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Book seeks to bring dads back
The fathers of nearly one third of American children may not be acknowledged this Fathers Day. Absent fathers are a significantly growing segment of the population, say the authors of a new book meant to help nonresidential dads become better parents.
While recent census numbers show more dads are raising their children solo, even greater numbers of divorced, teen or never-married fathers have little or no meaningful contact with their children, says Glenn Stone, assistant professor of family studies and social work at Miami University, and co-author of Fathering-At-Risk: Helping Nonresidential Fathers (July 2001).
Stone and colleague James R. Dudley of the University of North Carolina, Charlotte, have both worked as family therapists. After having seen the many barriers to effective parenting, the authors advocate programs, policies and other ideas to help men become more active and responsible fathers. Their book stresses whats best for children and recognizes that may or may not involve cooperative parenting, and that the mothers needs must also be heard.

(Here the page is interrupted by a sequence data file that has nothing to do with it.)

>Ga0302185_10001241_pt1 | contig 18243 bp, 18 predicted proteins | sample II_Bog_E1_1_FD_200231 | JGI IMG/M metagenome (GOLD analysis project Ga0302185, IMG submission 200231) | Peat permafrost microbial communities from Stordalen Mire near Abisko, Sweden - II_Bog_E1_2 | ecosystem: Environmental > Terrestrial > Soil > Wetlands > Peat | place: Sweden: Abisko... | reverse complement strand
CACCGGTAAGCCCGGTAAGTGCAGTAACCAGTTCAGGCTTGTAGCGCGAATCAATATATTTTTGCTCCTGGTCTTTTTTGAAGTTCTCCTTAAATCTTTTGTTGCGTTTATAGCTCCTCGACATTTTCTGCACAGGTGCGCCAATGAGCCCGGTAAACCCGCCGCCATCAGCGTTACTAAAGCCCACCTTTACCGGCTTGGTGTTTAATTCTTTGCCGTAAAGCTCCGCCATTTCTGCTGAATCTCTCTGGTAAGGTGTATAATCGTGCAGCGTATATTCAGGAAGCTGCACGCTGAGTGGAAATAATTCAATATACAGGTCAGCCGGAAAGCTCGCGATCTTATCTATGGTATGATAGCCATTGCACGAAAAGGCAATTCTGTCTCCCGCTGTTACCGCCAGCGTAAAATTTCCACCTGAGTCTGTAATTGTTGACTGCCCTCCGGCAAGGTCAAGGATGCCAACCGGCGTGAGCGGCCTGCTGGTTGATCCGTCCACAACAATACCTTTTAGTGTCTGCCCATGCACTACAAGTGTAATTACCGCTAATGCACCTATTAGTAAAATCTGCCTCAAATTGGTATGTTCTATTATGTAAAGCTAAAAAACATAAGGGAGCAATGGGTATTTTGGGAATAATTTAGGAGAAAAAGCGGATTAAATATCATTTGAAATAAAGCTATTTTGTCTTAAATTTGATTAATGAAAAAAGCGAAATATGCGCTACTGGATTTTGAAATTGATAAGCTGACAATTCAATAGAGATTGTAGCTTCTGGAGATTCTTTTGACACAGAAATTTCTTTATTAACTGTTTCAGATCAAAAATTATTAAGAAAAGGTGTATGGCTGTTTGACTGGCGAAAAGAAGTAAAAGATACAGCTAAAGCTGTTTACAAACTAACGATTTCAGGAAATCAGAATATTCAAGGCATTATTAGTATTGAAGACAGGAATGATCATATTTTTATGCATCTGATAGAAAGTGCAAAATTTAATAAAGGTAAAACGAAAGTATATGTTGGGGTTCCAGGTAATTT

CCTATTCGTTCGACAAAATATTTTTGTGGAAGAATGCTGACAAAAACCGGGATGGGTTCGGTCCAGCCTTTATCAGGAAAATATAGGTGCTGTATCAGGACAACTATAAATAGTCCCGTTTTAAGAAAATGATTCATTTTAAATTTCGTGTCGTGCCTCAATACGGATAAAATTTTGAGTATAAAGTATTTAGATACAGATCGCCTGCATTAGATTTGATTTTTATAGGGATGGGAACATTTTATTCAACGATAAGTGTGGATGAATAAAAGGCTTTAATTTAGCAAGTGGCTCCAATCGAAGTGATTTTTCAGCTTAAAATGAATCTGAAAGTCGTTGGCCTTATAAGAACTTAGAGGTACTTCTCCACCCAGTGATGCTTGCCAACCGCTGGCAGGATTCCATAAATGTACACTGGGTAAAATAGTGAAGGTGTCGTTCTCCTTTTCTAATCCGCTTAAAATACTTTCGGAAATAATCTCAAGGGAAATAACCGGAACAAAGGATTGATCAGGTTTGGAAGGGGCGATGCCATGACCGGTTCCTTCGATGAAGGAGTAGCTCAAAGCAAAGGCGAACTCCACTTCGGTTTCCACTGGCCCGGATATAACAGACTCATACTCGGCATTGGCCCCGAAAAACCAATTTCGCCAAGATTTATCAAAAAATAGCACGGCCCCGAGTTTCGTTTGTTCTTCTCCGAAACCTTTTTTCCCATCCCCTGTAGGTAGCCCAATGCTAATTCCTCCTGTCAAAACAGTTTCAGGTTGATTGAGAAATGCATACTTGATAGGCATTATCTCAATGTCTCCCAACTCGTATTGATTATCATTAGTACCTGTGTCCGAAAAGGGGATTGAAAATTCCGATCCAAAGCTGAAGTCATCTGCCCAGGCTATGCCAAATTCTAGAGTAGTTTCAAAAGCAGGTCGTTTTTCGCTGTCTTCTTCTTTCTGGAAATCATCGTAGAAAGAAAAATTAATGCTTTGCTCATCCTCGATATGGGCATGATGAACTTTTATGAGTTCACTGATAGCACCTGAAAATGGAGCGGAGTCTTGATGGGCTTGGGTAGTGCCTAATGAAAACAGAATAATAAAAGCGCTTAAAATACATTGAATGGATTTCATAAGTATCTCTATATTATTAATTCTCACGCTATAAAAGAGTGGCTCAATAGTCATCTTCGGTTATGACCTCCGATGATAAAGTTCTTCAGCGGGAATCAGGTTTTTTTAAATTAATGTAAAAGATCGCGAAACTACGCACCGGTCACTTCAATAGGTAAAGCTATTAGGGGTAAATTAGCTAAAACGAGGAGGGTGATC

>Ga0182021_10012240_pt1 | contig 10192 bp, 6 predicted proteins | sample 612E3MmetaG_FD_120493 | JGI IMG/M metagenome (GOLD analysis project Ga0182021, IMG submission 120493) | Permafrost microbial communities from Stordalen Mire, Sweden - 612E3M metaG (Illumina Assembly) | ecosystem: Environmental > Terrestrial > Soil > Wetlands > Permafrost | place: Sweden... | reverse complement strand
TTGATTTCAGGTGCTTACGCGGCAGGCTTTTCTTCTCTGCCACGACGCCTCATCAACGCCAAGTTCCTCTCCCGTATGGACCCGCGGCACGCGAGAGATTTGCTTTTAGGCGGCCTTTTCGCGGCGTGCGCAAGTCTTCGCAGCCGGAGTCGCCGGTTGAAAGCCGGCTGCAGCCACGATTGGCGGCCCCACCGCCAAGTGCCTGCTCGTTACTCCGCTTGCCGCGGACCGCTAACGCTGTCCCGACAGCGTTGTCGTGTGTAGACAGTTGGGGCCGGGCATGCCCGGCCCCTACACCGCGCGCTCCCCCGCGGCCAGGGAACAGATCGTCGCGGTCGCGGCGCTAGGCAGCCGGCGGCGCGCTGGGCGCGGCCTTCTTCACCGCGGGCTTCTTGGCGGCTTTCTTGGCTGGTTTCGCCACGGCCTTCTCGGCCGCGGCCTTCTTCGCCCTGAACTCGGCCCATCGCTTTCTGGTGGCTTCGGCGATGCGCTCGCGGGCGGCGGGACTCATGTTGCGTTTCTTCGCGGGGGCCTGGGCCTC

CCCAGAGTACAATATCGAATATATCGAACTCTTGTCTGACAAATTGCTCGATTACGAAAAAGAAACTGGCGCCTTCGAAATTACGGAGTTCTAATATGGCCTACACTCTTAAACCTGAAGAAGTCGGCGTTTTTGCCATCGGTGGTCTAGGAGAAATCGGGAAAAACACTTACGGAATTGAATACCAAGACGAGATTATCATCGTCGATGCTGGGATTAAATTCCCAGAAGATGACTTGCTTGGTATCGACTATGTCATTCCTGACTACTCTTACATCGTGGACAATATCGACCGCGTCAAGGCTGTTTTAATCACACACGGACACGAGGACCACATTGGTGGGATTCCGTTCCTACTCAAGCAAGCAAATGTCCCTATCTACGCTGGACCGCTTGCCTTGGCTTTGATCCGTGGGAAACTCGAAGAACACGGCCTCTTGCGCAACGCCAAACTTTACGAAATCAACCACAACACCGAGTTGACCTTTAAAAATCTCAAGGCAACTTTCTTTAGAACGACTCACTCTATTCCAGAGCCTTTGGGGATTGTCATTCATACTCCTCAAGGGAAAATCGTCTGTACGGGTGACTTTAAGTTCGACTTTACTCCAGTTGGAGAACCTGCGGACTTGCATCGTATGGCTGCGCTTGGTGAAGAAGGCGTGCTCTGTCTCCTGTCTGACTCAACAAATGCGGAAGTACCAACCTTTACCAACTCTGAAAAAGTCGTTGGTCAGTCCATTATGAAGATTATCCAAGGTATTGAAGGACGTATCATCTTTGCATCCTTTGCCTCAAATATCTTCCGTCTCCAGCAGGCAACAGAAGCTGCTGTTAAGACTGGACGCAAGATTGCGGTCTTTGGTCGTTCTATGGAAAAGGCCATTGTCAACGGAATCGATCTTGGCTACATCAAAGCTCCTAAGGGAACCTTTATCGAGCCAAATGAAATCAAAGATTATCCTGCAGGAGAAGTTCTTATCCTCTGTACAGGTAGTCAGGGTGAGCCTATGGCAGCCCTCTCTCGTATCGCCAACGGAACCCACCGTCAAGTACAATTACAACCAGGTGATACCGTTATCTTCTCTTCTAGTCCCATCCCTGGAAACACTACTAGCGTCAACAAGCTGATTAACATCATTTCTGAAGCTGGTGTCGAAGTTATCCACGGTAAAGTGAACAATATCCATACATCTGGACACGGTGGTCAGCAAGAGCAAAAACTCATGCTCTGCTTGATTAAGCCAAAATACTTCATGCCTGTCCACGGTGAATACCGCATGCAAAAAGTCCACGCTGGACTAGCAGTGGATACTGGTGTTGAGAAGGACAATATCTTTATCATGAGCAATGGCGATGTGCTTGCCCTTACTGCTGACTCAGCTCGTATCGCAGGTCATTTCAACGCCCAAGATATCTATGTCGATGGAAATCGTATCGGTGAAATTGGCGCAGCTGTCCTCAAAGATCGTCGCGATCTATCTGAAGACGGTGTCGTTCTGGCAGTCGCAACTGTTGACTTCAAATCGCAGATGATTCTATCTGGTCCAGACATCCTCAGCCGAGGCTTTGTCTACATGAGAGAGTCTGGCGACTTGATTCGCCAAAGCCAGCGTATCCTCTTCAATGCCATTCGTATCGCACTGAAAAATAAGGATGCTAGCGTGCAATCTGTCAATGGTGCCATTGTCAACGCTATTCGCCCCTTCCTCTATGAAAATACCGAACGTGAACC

"Both parents can do significantly more than one alone," says Stone. He cites one program that had some success by simply getting parents to communicate. "So much good came out of having the opportunity to talk."
The never-married portion of absent dads is the largest growing segment. These fathers have less physical attachment and give less financial support, on the whole, than do divorced fathers. "Men are socialized to detach more than women, be distant from their emotions," says Stone, which makes the challenge of teaching fathering even more difficult.
But its an important goal. "If your dad is involved in your life, you have another adult who loves you. He provides a positive male role model for girls and boys, including just having the opportunity to talk with an adult male. And a physically involved father is a paying father. It may keep a child out of poverty."
Stone is teaching a summer workshop, "Disengaged Fathers: How to Help," June 18-22 at Miami U. He can be reached at (513) 529-3305 or firstname.lastname@example.org.